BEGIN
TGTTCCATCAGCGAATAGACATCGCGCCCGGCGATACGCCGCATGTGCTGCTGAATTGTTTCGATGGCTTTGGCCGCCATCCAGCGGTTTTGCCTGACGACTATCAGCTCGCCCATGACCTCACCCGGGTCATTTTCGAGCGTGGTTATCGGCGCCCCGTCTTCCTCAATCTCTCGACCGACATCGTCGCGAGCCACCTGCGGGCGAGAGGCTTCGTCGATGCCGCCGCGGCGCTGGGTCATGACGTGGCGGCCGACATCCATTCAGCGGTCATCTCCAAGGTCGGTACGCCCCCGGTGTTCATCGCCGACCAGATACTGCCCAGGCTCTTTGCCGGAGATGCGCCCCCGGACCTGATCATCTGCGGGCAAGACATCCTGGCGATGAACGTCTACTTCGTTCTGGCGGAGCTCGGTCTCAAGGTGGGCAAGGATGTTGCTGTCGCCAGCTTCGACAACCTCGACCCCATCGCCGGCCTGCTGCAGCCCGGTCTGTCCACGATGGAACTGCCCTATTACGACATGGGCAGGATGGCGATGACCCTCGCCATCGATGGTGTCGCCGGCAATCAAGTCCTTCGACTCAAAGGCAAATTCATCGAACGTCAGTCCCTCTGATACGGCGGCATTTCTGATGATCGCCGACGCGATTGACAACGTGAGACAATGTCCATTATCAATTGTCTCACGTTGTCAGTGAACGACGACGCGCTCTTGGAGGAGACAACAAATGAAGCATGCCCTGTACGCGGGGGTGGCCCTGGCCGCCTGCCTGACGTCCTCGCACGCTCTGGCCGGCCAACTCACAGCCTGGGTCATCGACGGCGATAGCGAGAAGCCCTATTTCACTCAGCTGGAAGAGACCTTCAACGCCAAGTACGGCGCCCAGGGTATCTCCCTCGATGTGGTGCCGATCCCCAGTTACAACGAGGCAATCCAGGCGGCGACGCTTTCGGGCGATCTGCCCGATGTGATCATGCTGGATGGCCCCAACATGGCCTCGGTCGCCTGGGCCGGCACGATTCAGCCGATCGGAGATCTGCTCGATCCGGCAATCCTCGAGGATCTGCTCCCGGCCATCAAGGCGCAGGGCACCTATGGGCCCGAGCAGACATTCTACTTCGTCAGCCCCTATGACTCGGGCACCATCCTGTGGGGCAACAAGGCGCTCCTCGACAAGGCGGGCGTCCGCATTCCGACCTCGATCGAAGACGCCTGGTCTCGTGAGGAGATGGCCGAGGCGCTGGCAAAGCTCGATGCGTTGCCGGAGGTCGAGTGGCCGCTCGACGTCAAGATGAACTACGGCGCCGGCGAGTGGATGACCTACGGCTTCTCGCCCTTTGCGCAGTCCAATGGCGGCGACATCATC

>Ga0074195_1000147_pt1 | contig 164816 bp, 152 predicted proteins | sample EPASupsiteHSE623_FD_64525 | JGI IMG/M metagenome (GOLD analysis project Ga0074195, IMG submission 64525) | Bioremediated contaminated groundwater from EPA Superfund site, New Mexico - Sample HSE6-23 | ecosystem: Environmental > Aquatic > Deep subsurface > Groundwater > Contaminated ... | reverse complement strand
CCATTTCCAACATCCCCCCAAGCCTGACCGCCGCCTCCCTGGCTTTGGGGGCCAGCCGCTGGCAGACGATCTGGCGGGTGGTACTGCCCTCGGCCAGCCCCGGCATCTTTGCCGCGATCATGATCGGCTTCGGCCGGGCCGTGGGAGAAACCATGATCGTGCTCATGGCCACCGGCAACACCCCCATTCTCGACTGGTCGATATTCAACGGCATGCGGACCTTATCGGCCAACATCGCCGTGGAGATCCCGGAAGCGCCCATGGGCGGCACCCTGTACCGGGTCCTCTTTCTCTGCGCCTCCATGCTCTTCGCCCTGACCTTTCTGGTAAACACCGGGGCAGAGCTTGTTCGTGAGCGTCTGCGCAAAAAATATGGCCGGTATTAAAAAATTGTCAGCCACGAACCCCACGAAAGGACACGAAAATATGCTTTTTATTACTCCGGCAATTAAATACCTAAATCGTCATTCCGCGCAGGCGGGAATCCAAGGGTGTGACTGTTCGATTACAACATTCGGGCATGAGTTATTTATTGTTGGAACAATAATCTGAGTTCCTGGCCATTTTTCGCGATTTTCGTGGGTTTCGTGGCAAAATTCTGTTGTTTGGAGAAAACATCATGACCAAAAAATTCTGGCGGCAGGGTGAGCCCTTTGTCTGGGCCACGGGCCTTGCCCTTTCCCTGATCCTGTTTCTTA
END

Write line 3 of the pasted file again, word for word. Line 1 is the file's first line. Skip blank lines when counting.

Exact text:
CCATTTCCAACATCCCCCCAAGCCTGACCGCCGCCTCCCTGGCTTTGGGGGCCAGCCGCTGGCAGACGATCTGGCGGGTGGTACTGCCCTCGGCCAGCCCCGGCATCTTTGCCGCGATCATGATCGGCTTCGGCCGGGCCGTGGGAGAAACCATGATCGTGCTCATGGCCACCGGCAACACCCCCATTCTCGACTGGTCGATATTCAACGGCATGCGGACCTTATCGGCCAACATCGCCGTGGAGATCCCGGAAGCGCCCATGGGCGGCACCCTGTACCGGGTCCTCTTTCTCTGCGCCTCCATGCTCTTCGCCCTGACCTTTCTGGTAAACACCGGGGCAGAGCTTGTTCGTGAGCGTCTGCGCAAAAAATATGGCCGGTATTAAAAAATTGTCAGCCACGAACCCCACGAAAGGACACGAAAATATGCTTTTTATTACTCCGGCAATTAAATACCTAAATCGTCATTCCGCGCAGGCGGGAATCCAAGGGTGTGACTGTTCGATTACAACATTCGGGCATGAGTTATTTATTGTTGGAACAATAATCTGAGTTCCTGGCCATTTTTCGCGATTTTCGTGGGTTTCGTGGCAAAATTCTGTTGTTTGGAGAAAACATCATGACCAAAAAATTCTGGCGGCAGGGTGAGCCCTTTGTCTGGGCCACGGGCCTTGCCCTTTCCCTGATCCTGTTTCTTA